Minnesota Prairie Roots

Writing and photography by Audrey Kletscher Helbling

Free state park passes available at Minnesota libraries June 8, 2022

Photographed from the public dock at Rice Lake State Park, rural Owatonna. (Minnesota Prairie Roots copyrighted file photo May 2020)

IT PAYS TO CHECK OUT community bulletin boards, like the one at my local library. While perusing the paper postings at Buckham Memorial Library on Saturday, I discovered information about free passes to Minnesota state parks. Anything free piques my interest, especially as inflation rises and most of us are trying to save money, me included.

Buckham Memorial Library, Faribault, Minnesota. (Minnesota Prairie Roots copyrighted file photo 2017)

The Minnesota Department of Natural Resources is collaborating with regional public library systems (and two affiliated libraries) across the state to offer free 7-day park passes. Simply go to a participating library (check the DNR website), check out a pass and you can visit a state park for free. Without the pass, entry to a Minnesota state park costs $7 daily or $35 for a year.

The sign welcoming visitors to Nerstrand Big Woods State Park, known for its beautiful fall colors. (Minnesota Prairie Roots copyrighted file photo September 2013)

My library in Faribault has three park passes, first-come, first-served. The number of passes available at a library ranges from one to four, depending on community size. After seven days the checked out pass expires and cannot be renewed.

A chipmunk spotted at Rice Lake State Park. (Minnesota Prairie Roots copyrighted file photo May 2020)

So why offer these free passes? According to the DNR website, the goal is “to provide a way for Minnesotans living in low-income communities across the state to visit state parks without the financial burden of an entry fee.” Low income is defined as “where the median annual household income is $58,000 and/or schools nearby the library have more than 40% of students enrolled in the federal free and reduced lunch program.” That definitely fits Faribault. No proof of income is required for anyone checking out a pass.

Maplewood State Park east of Pelican Rapids in northwestern Minnesota is a remarkably beautiful park in the autumn. (Minnesota Prairie Roots copyrighted file photo October 2019)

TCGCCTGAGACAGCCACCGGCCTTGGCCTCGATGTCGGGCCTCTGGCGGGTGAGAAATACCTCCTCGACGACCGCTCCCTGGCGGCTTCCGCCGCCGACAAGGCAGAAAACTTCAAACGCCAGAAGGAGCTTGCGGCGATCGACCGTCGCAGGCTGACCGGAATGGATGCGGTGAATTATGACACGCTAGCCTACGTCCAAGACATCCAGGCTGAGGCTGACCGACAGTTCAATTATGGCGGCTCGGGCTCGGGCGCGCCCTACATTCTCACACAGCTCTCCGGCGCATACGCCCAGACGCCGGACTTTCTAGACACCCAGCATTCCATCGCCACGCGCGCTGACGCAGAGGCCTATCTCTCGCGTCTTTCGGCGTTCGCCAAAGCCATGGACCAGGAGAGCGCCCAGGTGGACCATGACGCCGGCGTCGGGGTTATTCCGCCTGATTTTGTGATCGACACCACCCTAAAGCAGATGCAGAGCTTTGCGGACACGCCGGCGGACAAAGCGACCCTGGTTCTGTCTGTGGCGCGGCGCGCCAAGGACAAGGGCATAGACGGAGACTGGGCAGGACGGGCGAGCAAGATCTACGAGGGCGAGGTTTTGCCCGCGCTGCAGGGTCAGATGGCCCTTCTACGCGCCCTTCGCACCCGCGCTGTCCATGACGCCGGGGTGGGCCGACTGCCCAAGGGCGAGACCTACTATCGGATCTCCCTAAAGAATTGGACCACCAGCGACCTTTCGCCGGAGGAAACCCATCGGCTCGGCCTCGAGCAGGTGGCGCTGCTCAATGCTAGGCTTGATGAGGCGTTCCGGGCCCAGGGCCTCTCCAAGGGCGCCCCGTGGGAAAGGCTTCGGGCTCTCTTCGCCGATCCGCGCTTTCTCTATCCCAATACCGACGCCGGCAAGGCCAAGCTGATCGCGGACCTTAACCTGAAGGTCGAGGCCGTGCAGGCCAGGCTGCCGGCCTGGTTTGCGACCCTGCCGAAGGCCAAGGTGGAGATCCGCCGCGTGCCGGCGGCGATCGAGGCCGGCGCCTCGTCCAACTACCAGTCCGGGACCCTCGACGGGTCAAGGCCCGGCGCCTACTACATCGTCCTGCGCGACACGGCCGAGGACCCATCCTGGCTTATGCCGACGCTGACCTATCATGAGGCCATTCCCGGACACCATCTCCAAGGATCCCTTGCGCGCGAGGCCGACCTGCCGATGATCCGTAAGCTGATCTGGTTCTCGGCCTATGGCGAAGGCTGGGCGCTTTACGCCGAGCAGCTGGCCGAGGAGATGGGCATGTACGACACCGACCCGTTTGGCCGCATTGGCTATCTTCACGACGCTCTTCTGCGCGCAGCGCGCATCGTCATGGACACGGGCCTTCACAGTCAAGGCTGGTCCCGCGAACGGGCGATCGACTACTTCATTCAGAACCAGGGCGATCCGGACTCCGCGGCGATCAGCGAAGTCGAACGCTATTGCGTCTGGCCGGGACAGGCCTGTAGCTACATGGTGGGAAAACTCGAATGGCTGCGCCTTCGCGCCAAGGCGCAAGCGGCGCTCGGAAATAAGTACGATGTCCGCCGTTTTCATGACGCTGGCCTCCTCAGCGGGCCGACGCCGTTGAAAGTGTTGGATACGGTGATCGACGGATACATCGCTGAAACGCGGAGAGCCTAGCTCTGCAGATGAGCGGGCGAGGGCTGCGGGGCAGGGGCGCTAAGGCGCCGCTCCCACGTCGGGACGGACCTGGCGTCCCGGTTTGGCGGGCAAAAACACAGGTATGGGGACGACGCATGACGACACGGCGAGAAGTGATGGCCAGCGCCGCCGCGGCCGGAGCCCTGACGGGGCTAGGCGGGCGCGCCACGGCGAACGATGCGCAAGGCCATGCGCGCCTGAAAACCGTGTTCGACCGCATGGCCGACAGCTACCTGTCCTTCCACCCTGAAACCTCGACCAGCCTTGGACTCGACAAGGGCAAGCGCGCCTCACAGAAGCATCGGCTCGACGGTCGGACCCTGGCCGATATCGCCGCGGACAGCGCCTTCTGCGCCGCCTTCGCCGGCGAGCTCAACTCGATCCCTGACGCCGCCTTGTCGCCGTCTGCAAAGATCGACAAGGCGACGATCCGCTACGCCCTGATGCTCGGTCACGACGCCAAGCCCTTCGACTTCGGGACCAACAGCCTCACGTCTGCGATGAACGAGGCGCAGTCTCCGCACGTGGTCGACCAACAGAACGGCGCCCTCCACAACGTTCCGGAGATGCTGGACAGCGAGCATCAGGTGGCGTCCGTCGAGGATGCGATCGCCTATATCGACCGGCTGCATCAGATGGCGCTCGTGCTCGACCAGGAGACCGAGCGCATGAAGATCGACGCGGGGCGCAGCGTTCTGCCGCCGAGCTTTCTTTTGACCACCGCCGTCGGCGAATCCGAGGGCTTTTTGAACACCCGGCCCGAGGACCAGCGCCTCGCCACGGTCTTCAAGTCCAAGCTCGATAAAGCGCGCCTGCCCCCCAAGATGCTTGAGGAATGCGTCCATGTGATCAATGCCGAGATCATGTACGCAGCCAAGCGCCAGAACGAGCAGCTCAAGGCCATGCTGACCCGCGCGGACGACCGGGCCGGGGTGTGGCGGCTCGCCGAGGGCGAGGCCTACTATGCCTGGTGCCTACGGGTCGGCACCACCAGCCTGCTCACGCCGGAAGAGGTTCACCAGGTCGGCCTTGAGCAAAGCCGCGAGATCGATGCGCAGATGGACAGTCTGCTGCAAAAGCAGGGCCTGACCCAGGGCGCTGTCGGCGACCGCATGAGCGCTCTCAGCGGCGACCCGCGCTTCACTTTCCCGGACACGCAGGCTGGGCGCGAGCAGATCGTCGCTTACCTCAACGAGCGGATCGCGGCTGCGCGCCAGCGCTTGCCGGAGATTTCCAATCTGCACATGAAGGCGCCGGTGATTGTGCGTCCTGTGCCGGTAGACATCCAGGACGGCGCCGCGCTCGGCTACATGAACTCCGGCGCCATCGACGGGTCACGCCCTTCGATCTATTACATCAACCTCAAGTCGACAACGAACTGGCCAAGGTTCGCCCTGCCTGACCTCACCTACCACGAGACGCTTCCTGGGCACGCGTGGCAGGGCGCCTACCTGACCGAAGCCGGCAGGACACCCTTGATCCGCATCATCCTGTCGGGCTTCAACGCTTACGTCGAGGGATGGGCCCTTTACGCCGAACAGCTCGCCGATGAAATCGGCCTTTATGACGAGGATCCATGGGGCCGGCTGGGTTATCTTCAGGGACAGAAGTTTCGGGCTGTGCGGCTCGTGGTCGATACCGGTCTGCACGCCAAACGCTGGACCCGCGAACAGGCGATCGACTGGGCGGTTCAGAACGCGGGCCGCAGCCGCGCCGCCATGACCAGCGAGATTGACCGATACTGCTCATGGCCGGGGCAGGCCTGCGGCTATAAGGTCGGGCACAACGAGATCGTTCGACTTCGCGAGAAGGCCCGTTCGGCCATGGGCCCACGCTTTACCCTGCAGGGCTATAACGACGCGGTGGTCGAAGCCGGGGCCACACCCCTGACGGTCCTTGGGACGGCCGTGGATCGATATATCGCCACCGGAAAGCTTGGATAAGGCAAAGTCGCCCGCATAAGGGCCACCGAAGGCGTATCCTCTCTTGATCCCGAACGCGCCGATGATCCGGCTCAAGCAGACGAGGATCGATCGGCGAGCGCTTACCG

I am thrilled that the DNR and libraries in qualifying communities are teaming up to offer these free passes. Any program that gets individuals and families exploring the outdoors is a good thing. And to visit a state park at no cost, especially if you are on a tight budget, can make all the difference on whether such an outing is possible.

Well-kept and well-traveled paths take hikers deep into Nerstrand Big Woods, a must-see park, especially in autumn. (Minnesota Prairie Roots copyrighted file photo October 2011)

Other participating libraries in my immediate area include those in Owatonna, Waseca and Blooming Prairie. We have several state parks nearby: Nerstrand Big Woods, Sakatah Lake and Rice Lake.

This free park pass program, which just began in June and will continue through June 2025, reminds me of a similar program available to library patrons in the metro. Through Metropolitan Library Service Agency, an alliance of 101 public libraries in the 7-county Twin Cities metro, residents can access free or discounted admission to arts experiences via a smARTpass. The list of participating arts groups is extensive, but includes the Minneapolis Institute of Art, The Saint Paul Chamber Orchestra, the American Swedish Institute and many more, for example.

The Steele County History Center in Owatonna, one of my favorite area history centers. (Minnesota Prairie Roots copyrighted file photo 2022)

I’d love to see something like this in rural Minnesota. We have many wonderful museums/history centers, theaters and arts centers that are not necessarily accessible to all because of cost. (Note that most area arts centers offer free admission to their galleries.) Just as getting individuals and families outdoors and into our state parks is important, so is experiencing the arts and learning about area history. Perhaps some day we’ll get there. We’re off to a good start now with the free state park pass program.

FYI: For more information about the Minnesota State Parks Library Program, click here.

© Copyright 2022 Audrey Kletscher Helbling